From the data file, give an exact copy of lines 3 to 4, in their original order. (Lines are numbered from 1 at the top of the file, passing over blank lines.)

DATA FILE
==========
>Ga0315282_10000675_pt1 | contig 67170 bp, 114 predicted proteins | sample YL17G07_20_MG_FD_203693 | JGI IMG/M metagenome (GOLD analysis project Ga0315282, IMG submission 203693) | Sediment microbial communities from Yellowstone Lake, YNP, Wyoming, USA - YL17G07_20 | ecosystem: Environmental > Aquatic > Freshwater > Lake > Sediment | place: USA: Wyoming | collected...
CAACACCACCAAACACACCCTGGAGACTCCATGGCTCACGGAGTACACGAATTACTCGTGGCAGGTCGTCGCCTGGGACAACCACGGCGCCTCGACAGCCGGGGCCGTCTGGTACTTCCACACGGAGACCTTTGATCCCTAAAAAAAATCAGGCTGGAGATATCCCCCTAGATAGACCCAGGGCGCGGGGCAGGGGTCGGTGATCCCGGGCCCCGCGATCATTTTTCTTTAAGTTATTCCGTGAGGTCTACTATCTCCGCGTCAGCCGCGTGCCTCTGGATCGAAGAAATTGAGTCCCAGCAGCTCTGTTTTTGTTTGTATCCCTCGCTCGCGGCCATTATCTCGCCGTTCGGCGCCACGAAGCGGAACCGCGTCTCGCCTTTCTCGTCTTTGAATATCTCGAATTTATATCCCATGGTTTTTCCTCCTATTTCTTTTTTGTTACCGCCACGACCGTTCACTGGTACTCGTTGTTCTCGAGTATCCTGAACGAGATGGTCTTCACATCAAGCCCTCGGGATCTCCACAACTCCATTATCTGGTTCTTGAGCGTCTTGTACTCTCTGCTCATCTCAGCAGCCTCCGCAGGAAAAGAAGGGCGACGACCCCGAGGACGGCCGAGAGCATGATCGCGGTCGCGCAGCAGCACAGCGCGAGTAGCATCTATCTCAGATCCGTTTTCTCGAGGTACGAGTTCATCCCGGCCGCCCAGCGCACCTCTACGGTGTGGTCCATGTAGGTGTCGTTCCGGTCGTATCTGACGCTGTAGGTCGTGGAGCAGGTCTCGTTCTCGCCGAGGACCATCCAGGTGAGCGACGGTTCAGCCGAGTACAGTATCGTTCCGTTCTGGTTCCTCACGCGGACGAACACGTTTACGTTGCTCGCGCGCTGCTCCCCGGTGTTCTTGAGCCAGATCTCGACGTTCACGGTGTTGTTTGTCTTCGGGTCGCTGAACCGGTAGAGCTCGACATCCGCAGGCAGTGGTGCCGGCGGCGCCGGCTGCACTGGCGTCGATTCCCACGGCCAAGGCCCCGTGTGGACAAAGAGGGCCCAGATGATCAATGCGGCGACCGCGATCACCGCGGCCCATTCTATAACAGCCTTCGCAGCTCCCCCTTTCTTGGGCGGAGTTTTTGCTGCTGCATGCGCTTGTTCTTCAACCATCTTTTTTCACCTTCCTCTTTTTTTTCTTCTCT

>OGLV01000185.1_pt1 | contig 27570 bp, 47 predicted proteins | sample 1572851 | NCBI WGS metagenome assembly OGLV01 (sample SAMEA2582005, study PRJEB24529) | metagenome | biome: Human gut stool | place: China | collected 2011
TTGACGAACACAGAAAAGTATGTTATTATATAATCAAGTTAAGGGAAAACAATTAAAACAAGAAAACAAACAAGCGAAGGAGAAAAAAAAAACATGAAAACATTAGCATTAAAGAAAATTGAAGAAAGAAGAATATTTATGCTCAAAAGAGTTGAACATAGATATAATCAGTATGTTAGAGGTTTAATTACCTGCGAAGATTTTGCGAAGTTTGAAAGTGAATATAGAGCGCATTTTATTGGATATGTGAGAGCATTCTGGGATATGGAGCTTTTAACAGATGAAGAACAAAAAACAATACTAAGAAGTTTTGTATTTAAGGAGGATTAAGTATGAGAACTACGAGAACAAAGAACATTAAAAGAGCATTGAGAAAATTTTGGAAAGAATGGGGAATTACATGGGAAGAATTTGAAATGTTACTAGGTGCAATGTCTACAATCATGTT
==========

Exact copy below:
>OGLV01000185.1_pt1 | contig 27570 bp, 47 predicted proteins | sample 1572851 | NCBI WGS metagenome assembly OGLV01 (sample SAMEA2582005, study PRJEB24529) | metagenome | biome: Human gut stool | place: China | collected 2011
TTGACGAACACAGAAAAGTATGTTATTATATAATCAAGTTAAGGGAAAACAATTAAAACAAGAAAACAAACAAGCGAAGGAGAAAAAAAAAACATGAAAACATTAGCATTAAAGAAAATTGAAGAAAGAAGAATATTTATGCTCAAAAGAGTTGAACATAGATATAATCAGTATGTTAGAGGTTTAATTACCTGCGAAGATTTTGCGAAGTTTGAAAGTGAATATAGAGCGCATTTTATTGGATATGTGAGAGCATTCTGGGATATGGAGCTTTTAACAGATGAAGAACAAAAAACAATACTAAGAAGTTTTGTATTTAAGGAGGATTAAGTATGAGAACTACGAGAACAAAGAACATTAAAAGAGCATTGAGAAAATTTTGGAAAGAATGGGGAATTACATGGGAAGAATTTGAAATGTTACTAGGTGCAATGTCTACAATCATGTT